Monday, August 20, 2012

Mountain? Climate!

I had put together a crappy climate model before I had really read anything about meteorology: basically, vary insolation based on season, have prevailing winds pick up moisture from the sea and rain it down according to elevation, and then use the results to classify the climate.

So no meandering jet streams or mid-latitude cyclones or anything, but I've had enough trouble even figuring out where to start on a more legitimate climate and weather simulation that I decided to just bring the old broken one into the tectonics simulation as a placeholder.

Here's my fake climate simulation at work:
World map with Koeppen categorizations that are all wrong.
Note the great Saudi Arabian jungle, the desert in the Southeast US (but not the Southwest), the frozen British Isles, &c.

So despite the brokenness, I wanted to get some sort of climate system in so it could contribute to the erosion algorithm, modulating the erosion amount from each tile by its annual precipitation and "polar" status (on the theory that glaciers cause a lot of erosion regardless of precipitation).

Compare erosion under the old algorithm (reddishness represents height lost to erosion, greenishness height gained by deposited eroded sediment):
World map showing erosion rates based solely on relative elevation;
versus the new erosion modulated by precipitation:
World map showing erosion rates based on relative elevation and climate.

I had to tweak a magic number that had been picked to keep mountain building and erosion somewhat in balance. But after that, a newly created world came out looking pretty good:
A generated world map;
and its "climate":
Crappy climate map of the previous generated world.

In any case, it doesn't really change the current simulation very much, but it does lay the groundwork for some more interesting recording of geological history. Source.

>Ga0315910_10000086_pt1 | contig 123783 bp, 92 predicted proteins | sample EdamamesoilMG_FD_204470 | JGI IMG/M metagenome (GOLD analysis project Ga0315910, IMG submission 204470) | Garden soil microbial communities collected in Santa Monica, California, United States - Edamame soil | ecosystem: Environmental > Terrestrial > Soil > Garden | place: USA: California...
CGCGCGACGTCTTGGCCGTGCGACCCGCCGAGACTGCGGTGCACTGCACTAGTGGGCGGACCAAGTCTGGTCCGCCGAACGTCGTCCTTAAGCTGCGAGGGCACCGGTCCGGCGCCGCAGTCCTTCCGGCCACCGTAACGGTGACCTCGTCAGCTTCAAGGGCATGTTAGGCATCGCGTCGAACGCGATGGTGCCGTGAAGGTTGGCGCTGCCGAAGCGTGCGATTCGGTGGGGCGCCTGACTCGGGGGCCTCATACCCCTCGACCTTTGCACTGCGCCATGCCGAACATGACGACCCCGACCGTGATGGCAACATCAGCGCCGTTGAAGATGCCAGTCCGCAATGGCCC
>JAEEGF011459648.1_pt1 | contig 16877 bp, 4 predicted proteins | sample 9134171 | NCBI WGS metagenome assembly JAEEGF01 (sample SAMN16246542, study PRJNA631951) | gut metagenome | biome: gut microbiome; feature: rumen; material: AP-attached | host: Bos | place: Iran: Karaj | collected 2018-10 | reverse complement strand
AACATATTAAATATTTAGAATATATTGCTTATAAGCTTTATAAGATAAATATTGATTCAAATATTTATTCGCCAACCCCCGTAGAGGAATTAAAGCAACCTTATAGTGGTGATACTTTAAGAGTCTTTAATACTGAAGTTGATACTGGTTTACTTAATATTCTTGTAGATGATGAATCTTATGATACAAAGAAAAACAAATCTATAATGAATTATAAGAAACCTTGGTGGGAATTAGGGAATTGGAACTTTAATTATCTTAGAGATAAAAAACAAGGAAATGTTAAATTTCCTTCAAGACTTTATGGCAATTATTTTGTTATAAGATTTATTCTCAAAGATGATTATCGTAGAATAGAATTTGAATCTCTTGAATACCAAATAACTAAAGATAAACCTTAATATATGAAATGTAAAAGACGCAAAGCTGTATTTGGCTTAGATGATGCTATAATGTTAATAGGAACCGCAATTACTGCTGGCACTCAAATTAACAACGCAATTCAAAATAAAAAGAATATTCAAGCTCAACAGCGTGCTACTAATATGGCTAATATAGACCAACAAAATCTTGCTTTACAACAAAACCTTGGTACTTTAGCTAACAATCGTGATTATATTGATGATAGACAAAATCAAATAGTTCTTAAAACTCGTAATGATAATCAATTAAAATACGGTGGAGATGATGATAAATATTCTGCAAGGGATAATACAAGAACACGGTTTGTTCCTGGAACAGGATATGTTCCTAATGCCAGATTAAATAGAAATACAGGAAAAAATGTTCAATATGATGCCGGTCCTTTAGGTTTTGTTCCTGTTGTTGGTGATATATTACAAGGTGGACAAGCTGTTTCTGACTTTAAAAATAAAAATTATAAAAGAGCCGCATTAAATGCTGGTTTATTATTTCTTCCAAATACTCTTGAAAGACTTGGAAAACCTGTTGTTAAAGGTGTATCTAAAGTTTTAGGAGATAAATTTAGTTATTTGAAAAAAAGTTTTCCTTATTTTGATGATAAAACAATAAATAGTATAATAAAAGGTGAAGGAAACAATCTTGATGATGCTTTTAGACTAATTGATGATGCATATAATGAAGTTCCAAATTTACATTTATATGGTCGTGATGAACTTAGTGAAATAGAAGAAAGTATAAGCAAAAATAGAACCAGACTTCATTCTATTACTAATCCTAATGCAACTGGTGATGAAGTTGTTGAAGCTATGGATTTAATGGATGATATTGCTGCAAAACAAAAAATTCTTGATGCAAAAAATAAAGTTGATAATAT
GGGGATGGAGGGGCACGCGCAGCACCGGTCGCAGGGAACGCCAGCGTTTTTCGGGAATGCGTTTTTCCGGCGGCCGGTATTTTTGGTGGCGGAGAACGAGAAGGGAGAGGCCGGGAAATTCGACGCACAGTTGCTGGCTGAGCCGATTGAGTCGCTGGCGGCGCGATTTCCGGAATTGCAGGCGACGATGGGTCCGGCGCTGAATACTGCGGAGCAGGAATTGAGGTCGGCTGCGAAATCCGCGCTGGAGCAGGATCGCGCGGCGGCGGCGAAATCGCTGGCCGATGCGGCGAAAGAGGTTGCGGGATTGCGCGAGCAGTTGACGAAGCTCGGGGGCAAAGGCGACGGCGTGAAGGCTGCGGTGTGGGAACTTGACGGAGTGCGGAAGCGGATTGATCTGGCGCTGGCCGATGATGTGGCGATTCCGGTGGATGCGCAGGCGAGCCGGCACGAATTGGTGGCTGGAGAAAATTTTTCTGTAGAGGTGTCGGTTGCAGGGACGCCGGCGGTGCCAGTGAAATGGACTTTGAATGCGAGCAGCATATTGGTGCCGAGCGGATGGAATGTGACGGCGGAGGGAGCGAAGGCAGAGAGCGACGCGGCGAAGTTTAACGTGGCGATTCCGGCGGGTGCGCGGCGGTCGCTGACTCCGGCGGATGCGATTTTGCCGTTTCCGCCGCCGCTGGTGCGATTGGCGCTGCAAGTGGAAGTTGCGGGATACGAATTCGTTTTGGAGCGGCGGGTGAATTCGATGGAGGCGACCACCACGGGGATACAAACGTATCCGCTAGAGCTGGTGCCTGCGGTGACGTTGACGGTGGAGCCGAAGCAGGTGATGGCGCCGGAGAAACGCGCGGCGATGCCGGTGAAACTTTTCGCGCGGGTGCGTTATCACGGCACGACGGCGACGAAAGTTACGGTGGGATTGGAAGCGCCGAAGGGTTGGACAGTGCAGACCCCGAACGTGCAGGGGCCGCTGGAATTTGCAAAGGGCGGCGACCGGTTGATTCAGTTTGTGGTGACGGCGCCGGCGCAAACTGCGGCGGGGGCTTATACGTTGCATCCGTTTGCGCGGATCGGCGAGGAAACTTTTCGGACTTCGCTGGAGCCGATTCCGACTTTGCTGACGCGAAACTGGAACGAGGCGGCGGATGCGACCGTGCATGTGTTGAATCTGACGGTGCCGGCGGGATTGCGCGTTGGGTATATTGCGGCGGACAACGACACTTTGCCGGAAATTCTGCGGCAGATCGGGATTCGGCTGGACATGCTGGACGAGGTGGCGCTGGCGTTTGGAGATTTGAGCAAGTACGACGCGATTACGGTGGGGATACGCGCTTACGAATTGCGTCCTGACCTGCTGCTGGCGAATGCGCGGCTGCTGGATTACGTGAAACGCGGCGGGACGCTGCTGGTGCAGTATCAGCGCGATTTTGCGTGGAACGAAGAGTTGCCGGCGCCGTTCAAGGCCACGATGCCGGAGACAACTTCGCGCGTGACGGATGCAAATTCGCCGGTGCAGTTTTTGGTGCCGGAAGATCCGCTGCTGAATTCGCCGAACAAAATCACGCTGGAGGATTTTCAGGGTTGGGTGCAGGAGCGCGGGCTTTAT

Friday, August 3, 2012

Fixing a Hole

My previous "plates on a sphere" simulation tended make continents that were too round. This was because of how I tried to resolve an issue stemming from my whole approach to the spherical geometry.

The sphere is divided into "tiles" of approximately equal size, each with a fixed location (a vector on the unit sphere). So at any point in time, a continent is defined as a set of those tiles.

When a continent moves, the vectors of all of its tiles are moved (that is, rotated around an axis) by a given amount; then the closest tile to each of those resulting vectors gets the value of its source tile.

Because of how the tiles are distributed (near the equator, almost a grid; at the poles, not anything like a grid), there is never a neat 1-to-1 mapping of source to destination tiles (unless the continent is centered on the equator, moving due West or East).

Which means there are lots of instances of more than one source tile mapping to the same destination tile, and tiles that are visibly part of the continent in its final position but that weren't mapped to by any source tile, and thus appear as holes.

My previous solution to this problem had been, at each step, to map each source tile to the nearest two destination tiles; to prevent the continent from growing out of control, I then trimmed off a bunch of tiles, starting with those most distant from the middle of the continent. This caused the progressive roundening, which sort of makes intuitive sense (sharp edges ground down over time) but doesn't look very realistic (Earth has lots of pointy continents).

My new strategy is to identify potential holes (tiles adjacent to those identified as belonging to the continent in its new position but that aren't themselves part of the continent's set of tiles), and rotate their positions backwards to see if the nearest tile to that location was part of the old set. If so, then add it to the new set, then check the tiles adjacent to that one, and so forth.

The resulting continents are much more satisfyingly pointy: